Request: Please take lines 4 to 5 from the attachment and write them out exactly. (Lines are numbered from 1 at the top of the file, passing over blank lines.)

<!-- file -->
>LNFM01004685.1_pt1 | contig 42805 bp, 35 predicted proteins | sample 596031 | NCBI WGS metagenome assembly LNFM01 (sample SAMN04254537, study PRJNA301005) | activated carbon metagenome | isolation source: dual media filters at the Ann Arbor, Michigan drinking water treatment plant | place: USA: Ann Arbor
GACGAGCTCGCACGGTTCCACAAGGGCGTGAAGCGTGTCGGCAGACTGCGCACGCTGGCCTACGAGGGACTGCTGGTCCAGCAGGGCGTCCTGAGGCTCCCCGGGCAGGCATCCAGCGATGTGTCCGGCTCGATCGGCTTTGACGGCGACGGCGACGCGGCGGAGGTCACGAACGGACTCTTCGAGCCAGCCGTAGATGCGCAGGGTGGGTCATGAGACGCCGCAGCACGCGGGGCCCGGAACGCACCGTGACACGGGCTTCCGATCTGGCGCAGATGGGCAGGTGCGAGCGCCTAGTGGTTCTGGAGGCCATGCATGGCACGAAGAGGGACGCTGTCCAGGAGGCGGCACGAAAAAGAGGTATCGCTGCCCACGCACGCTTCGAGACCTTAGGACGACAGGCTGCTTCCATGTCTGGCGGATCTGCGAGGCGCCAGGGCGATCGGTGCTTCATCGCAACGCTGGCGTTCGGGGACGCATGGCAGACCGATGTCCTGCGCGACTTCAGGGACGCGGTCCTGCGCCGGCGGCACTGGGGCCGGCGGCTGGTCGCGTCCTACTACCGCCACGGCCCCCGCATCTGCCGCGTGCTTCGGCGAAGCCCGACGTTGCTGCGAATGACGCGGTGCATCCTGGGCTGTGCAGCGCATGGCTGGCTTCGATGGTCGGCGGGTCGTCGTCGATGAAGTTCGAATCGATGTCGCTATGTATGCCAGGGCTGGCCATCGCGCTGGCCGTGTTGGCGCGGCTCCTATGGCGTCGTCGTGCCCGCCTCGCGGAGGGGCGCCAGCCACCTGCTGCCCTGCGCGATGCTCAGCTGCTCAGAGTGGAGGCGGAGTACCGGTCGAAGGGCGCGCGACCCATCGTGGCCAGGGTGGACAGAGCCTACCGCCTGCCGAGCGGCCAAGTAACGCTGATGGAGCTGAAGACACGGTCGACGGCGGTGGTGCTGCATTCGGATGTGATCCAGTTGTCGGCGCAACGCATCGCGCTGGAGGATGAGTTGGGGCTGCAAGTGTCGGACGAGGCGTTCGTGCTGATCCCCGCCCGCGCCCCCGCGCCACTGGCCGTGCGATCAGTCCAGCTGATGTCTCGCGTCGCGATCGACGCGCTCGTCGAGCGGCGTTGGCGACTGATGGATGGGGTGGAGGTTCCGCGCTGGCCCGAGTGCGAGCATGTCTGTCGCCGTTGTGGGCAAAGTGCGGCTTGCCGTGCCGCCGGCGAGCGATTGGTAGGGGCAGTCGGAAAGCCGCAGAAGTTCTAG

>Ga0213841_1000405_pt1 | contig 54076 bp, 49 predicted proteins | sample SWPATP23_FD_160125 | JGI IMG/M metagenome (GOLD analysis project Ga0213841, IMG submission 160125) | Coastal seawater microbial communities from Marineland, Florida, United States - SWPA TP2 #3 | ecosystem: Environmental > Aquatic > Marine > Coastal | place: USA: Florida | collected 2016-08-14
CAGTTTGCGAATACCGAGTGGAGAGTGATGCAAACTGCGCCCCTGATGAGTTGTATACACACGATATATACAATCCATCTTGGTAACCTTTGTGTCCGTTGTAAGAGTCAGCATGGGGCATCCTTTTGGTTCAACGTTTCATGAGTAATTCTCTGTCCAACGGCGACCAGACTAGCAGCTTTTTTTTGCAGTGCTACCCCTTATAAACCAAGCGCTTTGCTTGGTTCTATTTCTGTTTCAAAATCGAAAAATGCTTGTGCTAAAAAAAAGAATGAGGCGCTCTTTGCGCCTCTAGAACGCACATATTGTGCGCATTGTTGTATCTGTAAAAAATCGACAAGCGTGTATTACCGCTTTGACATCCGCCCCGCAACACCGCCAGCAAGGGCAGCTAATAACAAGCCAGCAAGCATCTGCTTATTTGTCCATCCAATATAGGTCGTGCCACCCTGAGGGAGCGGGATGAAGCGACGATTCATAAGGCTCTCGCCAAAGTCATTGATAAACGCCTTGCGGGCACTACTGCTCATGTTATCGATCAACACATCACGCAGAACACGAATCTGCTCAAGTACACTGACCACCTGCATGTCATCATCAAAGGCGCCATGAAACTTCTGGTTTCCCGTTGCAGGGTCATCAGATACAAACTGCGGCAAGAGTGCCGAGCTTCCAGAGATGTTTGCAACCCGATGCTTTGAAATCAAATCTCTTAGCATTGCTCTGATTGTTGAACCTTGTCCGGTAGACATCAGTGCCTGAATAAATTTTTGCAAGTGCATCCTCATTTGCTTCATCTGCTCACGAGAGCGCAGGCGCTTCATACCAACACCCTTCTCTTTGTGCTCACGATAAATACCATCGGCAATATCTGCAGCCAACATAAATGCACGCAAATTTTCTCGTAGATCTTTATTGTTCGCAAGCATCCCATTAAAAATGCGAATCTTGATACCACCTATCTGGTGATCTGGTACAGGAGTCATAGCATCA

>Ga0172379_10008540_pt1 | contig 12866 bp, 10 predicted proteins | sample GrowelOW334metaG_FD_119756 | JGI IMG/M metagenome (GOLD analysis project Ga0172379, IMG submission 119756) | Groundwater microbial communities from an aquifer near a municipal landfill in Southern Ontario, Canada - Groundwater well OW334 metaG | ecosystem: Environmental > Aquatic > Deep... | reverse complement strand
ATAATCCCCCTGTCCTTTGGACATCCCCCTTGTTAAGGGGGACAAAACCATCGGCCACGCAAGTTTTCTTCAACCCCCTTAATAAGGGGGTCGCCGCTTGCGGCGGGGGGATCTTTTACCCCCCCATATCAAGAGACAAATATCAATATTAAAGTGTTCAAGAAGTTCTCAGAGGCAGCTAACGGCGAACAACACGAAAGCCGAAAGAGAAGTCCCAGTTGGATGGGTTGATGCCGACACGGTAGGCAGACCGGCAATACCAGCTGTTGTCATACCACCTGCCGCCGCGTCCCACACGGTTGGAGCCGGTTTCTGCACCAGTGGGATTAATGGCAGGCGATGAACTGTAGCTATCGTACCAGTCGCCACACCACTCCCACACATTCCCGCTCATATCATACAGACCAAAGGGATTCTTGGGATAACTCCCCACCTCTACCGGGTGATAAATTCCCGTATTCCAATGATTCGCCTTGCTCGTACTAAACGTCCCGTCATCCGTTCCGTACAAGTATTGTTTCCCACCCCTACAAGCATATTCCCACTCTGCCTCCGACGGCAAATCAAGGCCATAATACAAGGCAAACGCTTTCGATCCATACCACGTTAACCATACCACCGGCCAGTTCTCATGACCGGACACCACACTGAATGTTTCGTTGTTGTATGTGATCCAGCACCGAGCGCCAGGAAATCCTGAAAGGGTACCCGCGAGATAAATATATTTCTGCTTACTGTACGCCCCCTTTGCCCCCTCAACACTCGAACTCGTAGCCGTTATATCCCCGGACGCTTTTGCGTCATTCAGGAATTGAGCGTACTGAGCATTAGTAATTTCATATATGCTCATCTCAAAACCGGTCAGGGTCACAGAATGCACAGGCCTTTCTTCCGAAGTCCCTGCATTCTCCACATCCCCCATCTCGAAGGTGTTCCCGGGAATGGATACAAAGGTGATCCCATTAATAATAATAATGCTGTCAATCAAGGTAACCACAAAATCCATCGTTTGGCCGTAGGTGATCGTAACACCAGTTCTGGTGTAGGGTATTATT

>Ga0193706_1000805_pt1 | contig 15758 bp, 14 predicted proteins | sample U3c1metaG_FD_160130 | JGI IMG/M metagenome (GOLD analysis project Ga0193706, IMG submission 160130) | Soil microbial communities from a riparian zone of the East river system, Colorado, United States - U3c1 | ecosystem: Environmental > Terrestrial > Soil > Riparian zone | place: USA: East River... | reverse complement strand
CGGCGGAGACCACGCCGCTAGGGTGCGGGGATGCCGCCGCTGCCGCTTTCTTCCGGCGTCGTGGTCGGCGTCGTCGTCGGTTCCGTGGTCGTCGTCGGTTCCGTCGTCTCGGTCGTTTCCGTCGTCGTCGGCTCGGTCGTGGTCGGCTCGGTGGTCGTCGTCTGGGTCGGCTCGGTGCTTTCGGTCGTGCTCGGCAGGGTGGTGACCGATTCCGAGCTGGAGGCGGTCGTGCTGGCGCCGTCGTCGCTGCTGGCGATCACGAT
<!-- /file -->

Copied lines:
CAGTTTGCGAATACCGAGTGGAGAGTGATGCAAACTGCGCCCCTGATGAGTTGTATACACACGATATATACAATCCATCTTGGTAACCTTTGTGTCCGTTGTAAGAGTCAGCATGGGGCATCCTTTTGGTTCAACGTTTCATGAGTAATTCTCTGTCCAACGGCGACCAGACTAGCAGCTTTTTTTTGCAGTGCTACCCCTTATAAACCAAGCGCTTTGCTTGGTTCTATTTCTGTTTCAAAATCGAAAAATGCTTGTGCTAAAAAAAAGAATGAGGCGCTCTTTGCGCCTCTAGAACGCACATATTGTGCGCATTGTTGTATCTGTAAAAAATCGACAAGCGTGTATTACCGCTTTGACATCCGCCCCGCAACACCGCCAGCAAGGGCAGCTAATAACAAGCCAGCAAGCATCTGCTTATTTGTCCATCCAATATAGGTCGTGCCACCCTGAGGGAGCGGGATGAAGCGACGATTCATAAGGCTCTCGCCAAAGTCATTGATAAACGCCTTGCGGGCACTACTGCTCATGTTATCGATCAACACATCACGCAGAACACGAATCTGCTCAAGTACACTGACCACCTGCATGTCATCATCAAAGGCGCCATGAAACTTCTGGTTTCCCGTTGCAGGGTCATCAGATACAAACTGCGGCAAGAGTGCCGAGCTTCCAGAGATGTTTGCAACCCGATGCTTTGAAATCAAATCTCTTAGCATTGCTCTGATTGTTGAACCTTGTCCGGTAGACATCAGTGCCTGAATAAATTTTTGCAAGTGCATCCTCATTTGCTTCATCTGCTCACGAGAGCGCAGGCGCTTCATACCAACACCCTTCTCTTTGTGCTCACGATAAATACCATCGGCAATATCTGCAGCCAACATAAATGCACGCAAATTTTCTCGTAGATCTTTATTGTTCGCAAGCATCCCATTAAAAATGCGAATCTTGATACCACCTATCTGGTGATCTGGTACAGGAGTCATAGCATCA

>Ga0172379_10008540_pt1 | contig 12866 bp, 10 predicted proteins | sample GrowelOW334metaG_FD_119756 | JGI IMG/M metagenome (GOLD analysis project Ga0172379, IMG submission 119756) | Groundwater microbial communities from an aquifer near a municipal landfill in Southern Ontario, Canada - Groundwater well OW334 metaG | ecosystem: Environmental > Aquatic > Deep... | reverse complement strand